Monday, May 16, 2022

Ex-1MDB chairman tells court he suspected Najib was involved in irregular transactions

Mohd Bakke Salleh says he suspected the former prime minister was 'in the loop' and involved in the scheme of things with PetroSaudi International.

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Former 1MDB chairman Mohd Bakke Salleh told the Kuala Lumpur High Court today that he did not meet Najib Razak to inform him about his resignation as he suspected that the former prime minister was involved in alleged irregular monetary transactions.

Bakke, 68, said this when cross-examined by Najib’s lead counsel Muhammad Shafee Abdullah in the trial of Najib and former 1MDB CEO Arul Kanda Kandasamy for allegedly tampering with the final 1MDB audit report.

Shafee: Tan Sri, at one point, you said you felt sick. In fact, you wanted to resign from the board. Before that did you see the prime minister and tell him why you’re resigning?

Bakke: I didn’t because I had a feeling and suspicion that the prime minister was in the loop and involved in the scheme of things with PetroSaudi International Ltd (PSI).

The same feelings were shared by board members. One that confirmed our suspicion, which made us feel disgusted, was the way the US$1 billion was remitted.

Thus, I decided I would not want to see him personally. I was not comfortable.

Bakke, the 13th prosecution witness, said his suspicions arose from the way the deal was asked to be rushed through despite the board having misgivings and red flags about it.

Previously, he told the court that Najib had in September 2009 told the 1MDB board of directors to approve the JV that would eventually see the company pump in US$1 billion, and that he wanted it to be signed in four days.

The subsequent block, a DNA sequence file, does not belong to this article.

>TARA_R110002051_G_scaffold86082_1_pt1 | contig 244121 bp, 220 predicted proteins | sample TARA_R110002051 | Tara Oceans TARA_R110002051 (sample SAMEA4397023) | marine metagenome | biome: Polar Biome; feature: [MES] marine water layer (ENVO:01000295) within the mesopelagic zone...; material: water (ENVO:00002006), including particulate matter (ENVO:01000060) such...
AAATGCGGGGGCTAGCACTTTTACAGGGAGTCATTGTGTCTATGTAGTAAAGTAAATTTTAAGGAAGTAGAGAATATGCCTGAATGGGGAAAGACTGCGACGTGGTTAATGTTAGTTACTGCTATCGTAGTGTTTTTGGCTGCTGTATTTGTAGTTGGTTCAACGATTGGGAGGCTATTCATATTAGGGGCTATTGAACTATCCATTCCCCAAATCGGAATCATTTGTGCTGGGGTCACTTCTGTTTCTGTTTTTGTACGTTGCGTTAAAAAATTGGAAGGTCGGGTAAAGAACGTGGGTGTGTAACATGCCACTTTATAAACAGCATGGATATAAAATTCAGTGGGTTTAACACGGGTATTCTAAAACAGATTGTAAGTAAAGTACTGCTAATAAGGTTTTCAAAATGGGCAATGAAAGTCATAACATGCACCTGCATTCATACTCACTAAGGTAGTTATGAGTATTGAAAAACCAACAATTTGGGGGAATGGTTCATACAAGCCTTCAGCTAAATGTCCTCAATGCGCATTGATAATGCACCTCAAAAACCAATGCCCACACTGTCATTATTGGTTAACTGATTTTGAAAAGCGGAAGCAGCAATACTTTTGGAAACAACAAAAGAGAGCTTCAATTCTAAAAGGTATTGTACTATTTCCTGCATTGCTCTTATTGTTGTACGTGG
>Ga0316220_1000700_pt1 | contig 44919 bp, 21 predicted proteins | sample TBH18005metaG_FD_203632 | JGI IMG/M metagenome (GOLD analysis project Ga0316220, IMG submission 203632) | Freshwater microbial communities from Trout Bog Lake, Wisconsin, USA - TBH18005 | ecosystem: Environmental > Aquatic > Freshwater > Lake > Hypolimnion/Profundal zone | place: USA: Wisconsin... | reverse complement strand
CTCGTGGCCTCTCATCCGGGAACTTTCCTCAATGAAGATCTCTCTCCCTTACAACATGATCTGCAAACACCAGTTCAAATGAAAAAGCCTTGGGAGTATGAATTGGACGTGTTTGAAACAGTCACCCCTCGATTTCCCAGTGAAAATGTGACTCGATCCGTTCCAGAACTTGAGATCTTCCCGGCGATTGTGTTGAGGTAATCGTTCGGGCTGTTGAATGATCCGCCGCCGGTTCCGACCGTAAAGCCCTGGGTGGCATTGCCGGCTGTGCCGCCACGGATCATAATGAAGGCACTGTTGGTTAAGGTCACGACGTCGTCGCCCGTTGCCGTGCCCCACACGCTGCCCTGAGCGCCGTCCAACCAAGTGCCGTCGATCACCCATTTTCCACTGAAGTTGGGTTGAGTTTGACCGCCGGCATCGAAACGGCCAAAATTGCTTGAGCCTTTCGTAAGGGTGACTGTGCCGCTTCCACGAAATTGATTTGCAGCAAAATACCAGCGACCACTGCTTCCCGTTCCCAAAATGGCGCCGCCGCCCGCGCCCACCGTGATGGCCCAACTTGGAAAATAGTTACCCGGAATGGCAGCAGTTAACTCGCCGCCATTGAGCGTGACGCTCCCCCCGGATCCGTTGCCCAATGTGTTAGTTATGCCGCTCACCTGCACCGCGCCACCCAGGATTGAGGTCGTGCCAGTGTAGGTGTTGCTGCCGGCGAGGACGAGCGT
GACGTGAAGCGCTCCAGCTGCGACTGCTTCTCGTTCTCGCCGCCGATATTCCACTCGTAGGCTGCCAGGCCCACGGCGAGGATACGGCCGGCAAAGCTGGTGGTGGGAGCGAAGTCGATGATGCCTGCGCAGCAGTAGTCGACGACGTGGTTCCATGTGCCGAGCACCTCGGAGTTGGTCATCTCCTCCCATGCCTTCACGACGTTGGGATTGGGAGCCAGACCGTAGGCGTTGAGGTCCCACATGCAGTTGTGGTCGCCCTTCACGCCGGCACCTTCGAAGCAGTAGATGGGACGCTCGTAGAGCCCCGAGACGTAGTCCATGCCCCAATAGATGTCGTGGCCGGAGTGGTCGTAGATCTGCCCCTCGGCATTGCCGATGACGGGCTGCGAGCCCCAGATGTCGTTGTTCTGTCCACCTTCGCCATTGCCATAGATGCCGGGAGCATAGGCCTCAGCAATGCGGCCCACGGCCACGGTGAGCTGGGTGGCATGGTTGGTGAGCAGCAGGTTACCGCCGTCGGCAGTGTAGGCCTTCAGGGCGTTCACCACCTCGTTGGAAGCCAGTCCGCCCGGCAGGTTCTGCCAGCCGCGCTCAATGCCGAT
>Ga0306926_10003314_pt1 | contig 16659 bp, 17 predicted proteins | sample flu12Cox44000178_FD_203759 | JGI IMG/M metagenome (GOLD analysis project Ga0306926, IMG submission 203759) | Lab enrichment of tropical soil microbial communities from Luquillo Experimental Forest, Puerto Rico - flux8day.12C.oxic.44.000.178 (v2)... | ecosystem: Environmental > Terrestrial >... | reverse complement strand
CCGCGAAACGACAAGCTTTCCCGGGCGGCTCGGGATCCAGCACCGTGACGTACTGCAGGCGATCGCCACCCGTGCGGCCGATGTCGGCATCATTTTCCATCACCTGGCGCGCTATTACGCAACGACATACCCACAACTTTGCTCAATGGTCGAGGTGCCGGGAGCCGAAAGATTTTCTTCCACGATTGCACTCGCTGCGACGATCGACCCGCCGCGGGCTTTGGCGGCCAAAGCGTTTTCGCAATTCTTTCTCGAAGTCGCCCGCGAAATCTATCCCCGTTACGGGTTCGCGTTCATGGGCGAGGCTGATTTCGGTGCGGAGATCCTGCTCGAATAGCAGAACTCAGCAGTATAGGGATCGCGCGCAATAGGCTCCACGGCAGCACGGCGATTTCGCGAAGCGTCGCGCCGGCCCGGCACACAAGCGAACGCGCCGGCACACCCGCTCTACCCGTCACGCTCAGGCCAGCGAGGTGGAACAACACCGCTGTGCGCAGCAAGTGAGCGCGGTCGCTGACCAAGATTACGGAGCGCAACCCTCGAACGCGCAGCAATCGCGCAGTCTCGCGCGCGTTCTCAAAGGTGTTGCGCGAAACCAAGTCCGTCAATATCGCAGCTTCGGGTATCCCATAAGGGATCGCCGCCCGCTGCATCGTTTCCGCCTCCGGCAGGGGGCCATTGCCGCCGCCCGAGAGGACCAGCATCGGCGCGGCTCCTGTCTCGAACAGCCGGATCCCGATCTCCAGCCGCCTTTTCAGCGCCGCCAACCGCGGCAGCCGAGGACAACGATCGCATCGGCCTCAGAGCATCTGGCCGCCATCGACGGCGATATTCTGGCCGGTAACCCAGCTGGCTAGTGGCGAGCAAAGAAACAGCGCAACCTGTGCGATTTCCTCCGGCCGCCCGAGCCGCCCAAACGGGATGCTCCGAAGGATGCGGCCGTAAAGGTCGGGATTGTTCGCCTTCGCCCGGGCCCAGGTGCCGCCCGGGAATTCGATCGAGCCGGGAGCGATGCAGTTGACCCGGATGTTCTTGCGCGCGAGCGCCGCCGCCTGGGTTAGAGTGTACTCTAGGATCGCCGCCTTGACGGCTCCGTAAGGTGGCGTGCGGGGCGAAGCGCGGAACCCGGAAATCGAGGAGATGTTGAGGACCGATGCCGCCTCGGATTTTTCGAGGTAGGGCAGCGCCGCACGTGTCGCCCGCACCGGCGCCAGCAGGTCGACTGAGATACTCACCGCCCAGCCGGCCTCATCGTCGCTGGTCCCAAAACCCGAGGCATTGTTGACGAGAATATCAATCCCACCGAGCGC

He said the company’s directors were rushed into making the decision due to a phone call from Najib prior to the meeting.

Shafee: You know you are comfortable to see the prime minister (Najib) any time. Not for 1MDB but there is Felda; you saw him every two weeks. You could have seen him and told him about 1MDB.

To this, Bakke replied, “It was not done because we had already firmed up the JV.”

Shafee: The prime minister (Najib) was interested in a government-to-government PSI deal, were there any more suspicions?

Bakke: I understand, but why the need to work in such a hurried fashion? That was the discomfort of myself and the board.

Shafee: I’m just trying to understand why you never went to see the prime minister. What is it that you were suspicious of him? No need suspicion, he was in on the deal. He liked the deal to be done.

Bakke: My suspicion was, why expedite this deal and position to do it in a hurried fashion? When you are pressed to do something that goes against a professional approach, then the board has to ask, why do we have to do this?

Shafee: Aren’t you barking up the wrong tree? Why blame the prime minister when the management was directly under you? Why would he (Najib) micromanage? He could not possibly micromanage.

Bakke then replied: “You have to look at the context of the entire project (the JV). If you look at a point in time, it’s specific. We were not pleased with what happened; my own conclusion was that if I did not attend to the phone call of the prime minister, the board wouldn’t have rushed through the deal. This was why my suspicions came. The manner in which instructions came. If only the prime minister had not spoken to me and gotten Jho Low to give me the phone, we would have looked at this as a proper proposal and done it properly.”

When re-examined by deputy public prosecutor Gopal Sri Ram, Bakke said that Najib’s telephone call had caused the board to “race through the process”.

Najib, 68, is charged with using his position to order amendments to the final 1MDB audit report before it was presented to the Public Accounts Committee to prevent any action from being taken against him.

Arul Kanda, 45, is charged with abetting Najib in making the amendments to the report, to protect Najib from being subjected to action.

The offences were allegedly committed at the Prime Minister’s Department Complex, Federal Government Administrative Centre, Putrajaya, between Feb 22 and 26, 2016.

Both were charged under Section 23(1) of the Malaysian Anti-Corruption Commission Act 2009, which provides for a jail term of up to 20 years and a fine of not less than five times the amount of gratification or RM10,000, whichever is higher, upon conviction.

The trial before judge Mohamed Zaini Mazlan continues tomorrow.

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